26c. CAREX Linnaeus sect. MULTIFLORAE (J. Carey) Kükenthal in H. G. A. Engler, Pflanzenr. 38[IV,20]: 142. 1909.
Lisa A. Standley
Carex subsect. Multiflorae J. Carey, Carices North. U.S., 540. 1847
Plants loosely cespitose, sometimes long-rhizomatous. Culms brown at base, usually not more than 1 mm wide distally. Leaves: basal sheaths fibrous; sheath fronts membranous, often dotted red, transversely rugose; blades V-shaped in cross section when young, glabrous. Inflorescences usually paniculate, usually condensed, with 8–20+ spikes, usually more than 15 spikes; proximal bracts filiform, sheathless; spikes androgynous, rarely also with some staminate flowers proximally or pistillate, sessile, prophylls absent. Proximal pistillate scales yellow or brown, sometimes with hyaline margins and 3-veined center, apex obtuse, at least distally, to awned. Perigynia ascending or eventually spreading, veined abaxially, veined or veinless adaxially, stipitate, lanceolate to broadly ovate, plano-convex in cross section, base rounded or subcordate, with spongy tissue, margins acutely angled, apex tapering or abruptly contracted to beak, glabrous; beak bidentate, with abaxial suture. Stigmas 2. Achenes biconvex, smaller than bodies of perigynia; style deciduous.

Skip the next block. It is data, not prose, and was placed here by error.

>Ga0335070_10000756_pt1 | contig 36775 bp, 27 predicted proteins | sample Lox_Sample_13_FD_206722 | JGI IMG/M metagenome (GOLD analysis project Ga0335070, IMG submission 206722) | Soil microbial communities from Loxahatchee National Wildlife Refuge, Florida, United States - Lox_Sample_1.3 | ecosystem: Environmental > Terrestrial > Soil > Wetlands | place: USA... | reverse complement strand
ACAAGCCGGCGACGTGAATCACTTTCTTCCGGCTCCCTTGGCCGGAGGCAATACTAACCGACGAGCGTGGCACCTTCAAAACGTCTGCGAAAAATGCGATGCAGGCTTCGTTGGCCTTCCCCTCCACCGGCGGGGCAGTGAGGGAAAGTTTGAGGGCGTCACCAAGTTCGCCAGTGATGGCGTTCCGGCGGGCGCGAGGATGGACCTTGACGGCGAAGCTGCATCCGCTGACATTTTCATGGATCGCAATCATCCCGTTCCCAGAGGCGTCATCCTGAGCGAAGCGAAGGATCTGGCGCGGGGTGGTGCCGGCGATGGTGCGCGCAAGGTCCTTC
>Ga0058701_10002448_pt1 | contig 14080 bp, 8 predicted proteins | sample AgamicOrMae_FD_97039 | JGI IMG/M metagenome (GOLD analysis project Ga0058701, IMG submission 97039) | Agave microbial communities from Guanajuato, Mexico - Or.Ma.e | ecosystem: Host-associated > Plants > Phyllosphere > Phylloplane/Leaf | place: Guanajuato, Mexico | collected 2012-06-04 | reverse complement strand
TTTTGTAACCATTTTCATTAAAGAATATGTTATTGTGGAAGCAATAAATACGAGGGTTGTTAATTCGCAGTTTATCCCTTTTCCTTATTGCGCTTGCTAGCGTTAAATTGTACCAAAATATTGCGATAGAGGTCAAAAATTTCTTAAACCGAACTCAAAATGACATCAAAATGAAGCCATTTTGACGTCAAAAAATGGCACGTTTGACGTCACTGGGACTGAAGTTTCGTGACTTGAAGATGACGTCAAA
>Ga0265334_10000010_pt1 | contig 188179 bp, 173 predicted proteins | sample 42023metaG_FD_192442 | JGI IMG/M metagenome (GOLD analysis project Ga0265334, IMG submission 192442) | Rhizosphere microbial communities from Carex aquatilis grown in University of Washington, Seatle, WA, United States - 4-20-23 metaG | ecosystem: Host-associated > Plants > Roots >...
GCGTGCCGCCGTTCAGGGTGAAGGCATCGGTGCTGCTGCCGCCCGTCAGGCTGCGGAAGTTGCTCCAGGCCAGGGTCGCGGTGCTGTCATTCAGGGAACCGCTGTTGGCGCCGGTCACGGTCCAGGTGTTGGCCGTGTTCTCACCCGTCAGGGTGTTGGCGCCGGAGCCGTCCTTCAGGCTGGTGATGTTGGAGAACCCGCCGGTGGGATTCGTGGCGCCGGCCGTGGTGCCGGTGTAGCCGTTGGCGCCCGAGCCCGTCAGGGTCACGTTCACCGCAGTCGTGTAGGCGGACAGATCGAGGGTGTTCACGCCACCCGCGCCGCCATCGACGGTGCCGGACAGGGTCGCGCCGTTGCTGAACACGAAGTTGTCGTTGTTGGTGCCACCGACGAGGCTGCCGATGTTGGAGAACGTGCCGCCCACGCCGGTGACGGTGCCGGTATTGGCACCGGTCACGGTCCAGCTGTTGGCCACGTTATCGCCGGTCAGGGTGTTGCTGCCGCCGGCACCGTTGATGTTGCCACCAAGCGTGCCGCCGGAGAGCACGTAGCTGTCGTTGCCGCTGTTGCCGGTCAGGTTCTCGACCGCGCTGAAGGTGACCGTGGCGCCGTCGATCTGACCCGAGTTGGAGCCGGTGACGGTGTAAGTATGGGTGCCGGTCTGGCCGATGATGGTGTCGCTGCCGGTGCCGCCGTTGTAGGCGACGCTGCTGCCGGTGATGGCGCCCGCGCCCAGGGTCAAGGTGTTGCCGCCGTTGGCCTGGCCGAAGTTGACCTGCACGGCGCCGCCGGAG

Species 7 (7 in the flora): mainly North America, Mexico, introduced to Europe and New Zealand.
Carex sect. Multiflorae is not clearly distinguished from several other sections in the subgenus Vignea (i.e., sections Vulpinae, Foetidae, Bracteosae). Although sect. Multiflorae is generally distinguishable from sect. Vulpinae by the presence of spongy tissue lateral to the achene (rather than basal), the perigynia contracted to beak (rather than tapered), the conical style base (rather than cylindric), and the generally prominent setaceous bracts, some taxa within each section have that combination of characters.
Bicknell, E. P. 1896. Carex vulpinoidea and allied species. Bull. Torrey Bot. Club 23: 21–25.